Allsopp’s beers reborn

Reviving past beer brands has become popular in recent years. The uncovering of original brewery names and tiling on pub frontages and the display of old brewery mirrors inside has encouraged this trend. In London we have seen the rebirth of Truman’s Brewery and the occasional reappearance of once widely available beers like Charrington IPA. Even CAMRA’s original bête noire, Watney’s, has made a comeback, albeit in new hands.

Jamie behind the pumps

Allsopp’s beers are the latest to reappear in London pubs and are arguably more authentic than most. Old Etonian and former city financier Jamie Allsopp, seven times great grandson of pioneering Burton brewer Samuel Allsopp, is fulfilling a lifetime ambition to restore his family’s inter-nationally famous brand to its former glory.

Allsopp’s has a long and chequered history, dating back to 1730 when Samuel Allsopp’s grandfather, Benjamin Wilson, founded a hand built brewery in Burton upon Trent. His strong Burton beer was exported to the Tsar’s court in Imperial Russia and Samuel took control in 1807, just as Napoleon Bonaparte started to blockade British exports to the Baltic. After some lean years seeking new markets, Samuel was inspired by the London brewer George Hodgson, who invented India Pale Ale (IPA), to perfect his own version. It was reputedly conceived in a teapot and contained more hops. In 1823 he began sending his IPA on the six month journey to supply the British troops in India and it became hugely successful.

The company boomed in the 19th century. Allsopp’s opened the first ever brewing laboratory in 1845 and in 1859 built a new brewery which became the second largest after Bass. Notably, it won a contract to supply Arctic Ale, (a life-sustaining strong, sweet, scurvy-preventing 11% ABV ale), to a number of the Victorian Arctic expeditions that were seeking the North West passage. It was described as ‘rich brown in colour with flavour of old Madeira’.

Allsopp’s Polar Bear advert

In 1876, Allsopp’s Red Hand trademark was registered and, in 1888, Samuel Allsopp and Sons, who by this time were brewing 460,000 barrels a year with a workforce of 1,750, went public. In 1896 however, things took a downward turn. Following visits to Germany, Percy Allsopp invested in a 60,000 barrel, state of the art lager brewery. Britain however did not take to lager beer at that time (it being 50 years too soon) and its failure upset investors and resulted in the Allsopp family being ‘asked to leave’ when the company went into receivership in 1911. The business continued trading however and, in 1921, the lager brewing kit was relocated to Alloa in Scotland and it is said that the recipe later became Skol. In 1934, Allsopps merged with its next door neighbour in Burton to become Ind Coope & Allsopp, with the Red Hand logo being retained and continuing to feature on beers such as Double Diamond.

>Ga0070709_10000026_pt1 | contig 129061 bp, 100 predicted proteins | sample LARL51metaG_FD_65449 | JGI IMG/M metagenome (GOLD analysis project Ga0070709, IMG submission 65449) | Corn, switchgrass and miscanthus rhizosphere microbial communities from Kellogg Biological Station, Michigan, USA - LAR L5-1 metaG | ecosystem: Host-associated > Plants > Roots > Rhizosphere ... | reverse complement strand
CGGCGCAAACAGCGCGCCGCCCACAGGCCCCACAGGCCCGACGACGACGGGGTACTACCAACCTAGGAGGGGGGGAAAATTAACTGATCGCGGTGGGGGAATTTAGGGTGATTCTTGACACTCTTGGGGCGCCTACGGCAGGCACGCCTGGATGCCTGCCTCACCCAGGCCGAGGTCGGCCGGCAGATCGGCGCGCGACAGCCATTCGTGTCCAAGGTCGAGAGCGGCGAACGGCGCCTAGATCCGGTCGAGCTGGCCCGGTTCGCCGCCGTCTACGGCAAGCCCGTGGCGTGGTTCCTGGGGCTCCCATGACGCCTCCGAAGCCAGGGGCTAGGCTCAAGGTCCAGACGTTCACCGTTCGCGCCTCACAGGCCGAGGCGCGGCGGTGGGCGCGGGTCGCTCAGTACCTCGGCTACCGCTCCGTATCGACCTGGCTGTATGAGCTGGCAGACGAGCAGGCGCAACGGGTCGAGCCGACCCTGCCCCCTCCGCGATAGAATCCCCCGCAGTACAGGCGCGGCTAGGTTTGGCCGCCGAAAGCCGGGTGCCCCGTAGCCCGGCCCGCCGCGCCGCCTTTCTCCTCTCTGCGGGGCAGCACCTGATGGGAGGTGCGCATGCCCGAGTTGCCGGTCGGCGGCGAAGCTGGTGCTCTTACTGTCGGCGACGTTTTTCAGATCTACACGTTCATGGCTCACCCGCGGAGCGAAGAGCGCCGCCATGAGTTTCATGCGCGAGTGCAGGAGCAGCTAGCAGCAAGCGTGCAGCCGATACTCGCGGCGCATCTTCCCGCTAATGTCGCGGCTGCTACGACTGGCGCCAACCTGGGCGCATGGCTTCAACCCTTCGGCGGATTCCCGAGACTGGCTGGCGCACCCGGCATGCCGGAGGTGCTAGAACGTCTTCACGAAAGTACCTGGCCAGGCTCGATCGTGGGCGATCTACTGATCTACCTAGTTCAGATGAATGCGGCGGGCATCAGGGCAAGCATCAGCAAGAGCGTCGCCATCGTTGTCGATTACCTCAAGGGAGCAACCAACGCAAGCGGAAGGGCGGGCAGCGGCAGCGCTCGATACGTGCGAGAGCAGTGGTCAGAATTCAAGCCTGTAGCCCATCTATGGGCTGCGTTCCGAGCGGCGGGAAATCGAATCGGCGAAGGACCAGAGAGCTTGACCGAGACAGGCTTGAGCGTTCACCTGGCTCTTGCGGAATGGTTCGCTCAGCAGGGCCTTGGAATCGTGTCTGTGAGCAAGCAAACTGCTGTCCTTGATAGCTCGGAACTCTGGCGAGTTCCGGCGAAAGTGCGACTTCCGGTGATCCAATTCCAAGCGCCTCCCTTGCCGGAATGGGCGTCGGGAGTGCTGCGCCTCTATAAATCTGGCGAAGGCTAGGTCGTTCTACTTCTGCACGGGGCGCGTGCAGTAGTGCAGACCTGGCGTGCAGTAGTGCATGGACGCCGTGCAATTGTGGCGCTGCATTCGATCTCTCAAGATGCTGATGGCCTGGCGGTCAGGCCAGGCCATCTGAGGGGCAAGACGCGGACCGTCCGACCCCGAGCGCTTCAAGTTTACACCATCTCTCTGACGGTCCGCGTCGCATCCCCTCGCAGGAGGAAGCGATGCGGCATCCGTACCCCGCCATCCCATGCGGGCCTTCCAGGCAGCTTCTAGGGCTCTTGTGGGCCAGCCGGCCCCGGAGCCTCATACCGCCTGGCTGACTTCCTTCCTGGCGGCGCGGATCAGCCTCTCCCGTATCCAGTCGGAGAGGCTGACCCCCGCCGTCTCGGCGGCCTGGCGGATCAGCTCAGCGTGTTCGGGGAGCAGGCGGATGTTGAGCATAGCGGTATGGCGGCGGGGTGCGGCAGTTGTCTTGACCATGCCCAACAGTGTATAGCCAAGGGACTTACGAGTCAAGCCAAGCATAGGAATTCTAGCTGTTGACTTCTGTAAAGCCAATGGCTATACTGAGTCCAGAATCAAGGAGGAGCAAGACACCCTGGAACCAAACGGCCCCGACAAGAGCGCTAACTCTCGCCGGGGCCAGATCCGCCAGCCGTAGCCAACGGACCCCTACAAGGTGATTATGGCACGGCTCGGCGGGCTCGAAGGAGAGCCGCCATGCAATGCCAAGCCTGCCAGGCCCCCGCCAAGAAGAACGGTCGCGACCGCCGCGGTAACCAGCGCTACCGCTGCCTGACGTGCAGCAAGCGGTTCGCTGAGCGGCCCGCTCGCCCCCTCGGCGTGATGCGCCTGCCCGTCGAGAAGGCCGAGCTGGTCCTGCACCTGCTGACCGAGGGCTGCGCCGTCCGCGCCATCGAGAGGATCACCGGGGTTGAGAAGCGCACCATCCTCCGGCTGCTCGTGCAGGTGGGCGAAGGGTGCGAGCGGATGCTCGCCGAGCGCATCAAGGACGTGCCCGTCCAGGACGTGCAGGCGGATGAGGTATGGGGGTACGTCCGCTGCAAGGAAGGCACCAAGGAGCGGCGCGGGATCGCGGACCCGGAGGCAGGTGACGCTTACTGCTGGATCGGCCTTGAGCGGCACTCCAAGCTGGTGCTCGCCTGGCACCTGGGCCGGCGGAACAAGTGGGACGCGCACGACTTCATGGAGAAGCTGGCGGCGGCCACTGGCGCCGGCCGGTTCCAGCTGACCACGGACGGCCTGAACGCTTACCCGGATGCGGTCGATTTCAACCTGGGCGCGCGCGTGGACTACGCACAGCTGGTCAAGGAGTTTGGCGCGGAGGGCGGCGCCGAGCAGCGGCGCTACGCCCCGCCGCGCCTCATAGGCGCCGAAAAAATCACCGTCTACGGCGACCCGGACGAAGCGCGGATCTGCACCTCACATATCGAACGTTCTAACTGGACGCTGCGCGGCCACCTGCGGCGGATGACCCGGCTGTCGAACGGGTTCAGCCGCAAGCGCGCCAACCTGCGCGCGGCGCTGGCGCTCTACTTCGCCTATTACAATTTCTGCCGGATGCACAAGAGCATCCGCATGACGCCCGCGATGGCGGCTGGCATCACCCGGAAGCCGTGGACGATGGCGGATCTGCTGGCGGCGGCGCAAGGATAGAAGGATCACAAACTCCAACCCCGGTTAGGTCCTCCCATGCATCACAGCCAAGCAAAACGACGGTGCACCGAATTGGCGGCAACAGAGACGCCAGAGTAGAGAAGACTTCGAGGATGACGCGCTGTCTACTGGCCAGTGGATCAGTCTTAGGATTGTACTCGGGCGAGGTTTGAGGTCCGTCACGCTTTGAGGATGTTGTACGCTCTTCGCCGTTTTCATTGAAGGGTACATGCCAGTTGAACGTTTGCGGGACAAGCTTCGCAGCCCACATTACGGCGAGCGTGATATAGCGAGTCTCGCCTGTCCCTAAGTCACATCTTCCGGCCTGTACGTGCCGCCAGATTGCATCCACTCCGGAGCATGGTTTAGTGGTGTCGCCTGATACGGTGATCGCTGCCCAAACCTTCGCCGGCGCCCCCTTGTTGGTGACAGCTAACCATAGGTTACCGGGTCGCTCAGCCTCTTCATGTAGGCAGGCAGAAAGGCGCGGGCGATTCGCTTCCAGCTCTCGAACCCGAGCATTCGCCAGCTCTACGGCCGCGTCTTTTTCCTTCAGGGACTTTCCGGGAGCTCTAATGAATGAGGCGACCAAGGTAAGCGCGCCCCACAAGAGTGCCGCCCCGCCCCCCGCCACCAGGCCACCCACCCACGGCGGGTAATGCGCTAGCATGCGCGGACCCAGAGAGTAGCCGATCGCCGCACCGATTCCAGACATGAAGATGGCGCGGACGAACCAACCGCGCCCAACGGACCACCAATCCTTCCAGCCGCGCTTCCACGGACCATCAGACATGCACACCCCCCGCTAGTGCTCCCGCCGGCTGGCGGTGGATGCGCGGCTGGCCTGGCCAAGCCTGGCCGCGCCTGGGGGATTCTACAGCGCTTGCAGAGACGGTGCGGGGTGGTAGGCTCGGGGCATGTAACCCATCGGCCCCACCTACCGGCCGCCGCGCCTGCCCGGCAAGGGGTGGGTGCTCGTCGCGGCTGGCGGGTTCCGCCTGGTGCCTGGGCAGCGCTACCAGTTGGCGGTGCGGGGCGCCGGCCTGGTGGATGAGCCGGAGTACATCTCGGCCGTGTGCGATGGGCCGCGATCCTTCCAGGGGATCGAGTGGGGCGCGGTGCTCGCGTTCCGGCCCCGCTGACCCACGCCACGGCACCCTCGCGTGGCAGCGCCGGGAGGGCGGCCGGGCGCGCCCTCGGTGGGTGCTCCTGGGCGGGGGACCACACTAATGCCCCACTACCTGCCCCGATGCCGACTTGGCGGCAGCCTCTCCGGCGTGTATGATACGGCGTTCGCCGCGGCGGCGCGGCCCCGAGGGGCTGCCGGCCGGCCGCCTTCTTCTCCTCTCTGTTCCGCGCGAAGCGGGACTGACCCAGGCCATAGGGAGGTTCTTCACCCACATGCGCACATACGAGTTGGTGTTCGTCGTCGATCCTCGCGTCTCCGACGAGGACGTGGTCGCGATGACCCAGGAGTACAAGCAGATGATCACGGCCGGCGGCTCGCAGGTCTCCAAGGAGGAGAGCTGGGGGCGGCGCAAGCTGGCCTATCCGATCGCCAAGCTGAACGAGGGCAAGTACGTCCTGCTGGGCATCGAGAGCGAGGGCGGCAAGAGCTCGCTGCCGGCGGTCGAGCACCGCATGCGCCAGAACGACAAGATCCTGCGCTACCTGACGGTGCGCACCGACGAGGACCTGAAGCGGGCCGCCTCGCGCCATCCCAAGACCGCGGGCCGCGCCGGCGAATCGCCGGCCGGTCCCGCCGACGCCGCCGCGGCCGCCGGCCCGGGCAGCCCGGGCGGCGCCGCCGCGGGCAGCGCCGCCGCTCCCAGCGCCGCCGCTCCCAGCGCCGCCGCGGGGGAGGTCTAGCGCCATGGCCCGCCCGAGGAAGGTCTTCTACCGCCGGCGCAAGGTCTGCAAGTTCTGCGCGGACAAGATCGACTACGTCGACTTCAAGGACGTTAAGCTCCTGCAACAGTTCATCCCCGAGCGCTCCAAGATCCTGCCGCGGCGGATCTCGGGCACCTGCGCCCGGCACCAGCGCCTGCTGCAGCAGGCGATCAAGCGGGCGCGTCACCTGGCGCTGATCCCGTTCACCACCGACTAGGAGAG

The Allsopp’s Red Hand

In 1959 the Allsopp name was dropped from beers and bars and all remaining assets sold off. Ind Coope became part of Allied Breweries in 1963 and the logo survived, appearing on pumpclips and advertising for the launch of Draught Ind Coope Burton Ale in 1976. Finally, in the mid-1990s, Carlsberg Tetley, who had taken over Allied Breweries, issued some Samuel Allsopp Brewing Co branded beers in its ‘Tapster Choice’ series, including Sam’s Stout and Treason Ale.

In 2021, Jamie hunted down the sole surviving ledger containing 250 of the family’s beer recipes from the 1930s. He also sourced the old Allsopp’s yeast at the National Yeast Archives. He then bought back the iconic Red Hand logo, which had been acquired by BrewDog, and went on to negotiate the return of the Allsopp brand name, which had ended up with Carlsberg.

The two Allsopp’s beers revived so far are the Pale Ale (4% ABV in cask, 4.4% in bottle) and the IPA (5% ABV in cask, 5.6% in bottle). Both are well balanced traditional classic ales. To adapt the original recipes to work with today’s ingredients, methods and tastes, Jamie turned to Jim Appelbee, a Burton style brewing expert at the National Brewery Centre. The beers are currently being brewed at the Dead Parrot Brewery in Sheffield but may move on if production expands. Jamie Allsopp’s ultimate ambition is to re-establish his own brewery in Burton itself.

The Pale Ale has Maris Otter, Extra Pale and Chevalier malts with Aurora and Cascade hops. It is pale gold with bready, cereal and citrus notes and a dry finish. The IPA also has Marris Otter and Chevallier malt, with Bramling Cross, Fuggles and Challenger hops. It’s darker and clearer than most modern IPAs with fresh hay, citrus and dark fruit notes and a dry finish.

The cask beers are being supplied to several Cubitt House pubs in Marylebone and Belgravia, including the Coachmakers Arms, the Grazing Goat, the Alfred Tennyson, the Orange, and the Thomas Cubitt. If you visit, expect however to pay central London prices. Other regular outlets include the Wilton Arms in Belgravia, the Portman in Marylebone and the Island in Kensal Rise, which are part of the small Inda Pubs chain. In addition, the recently renovated and reopened Pelican in Notting Hill (W11 1HE), as featured on the cover, is owned by a relative of Jamie’s and not only sells the beers but also proudly displays the Allsopp logo outside.

Jamie’s next project is to revive the original lager beer that ruined the family business and we can also expect Arctic Ale to reappear in some form. He is undoubtedly committed to bringing back quality beers and, in a crowded market, we wish him every success. Visit to find out more.
Roger Warhurst
With thanks to Allsopp & Sons for use of the images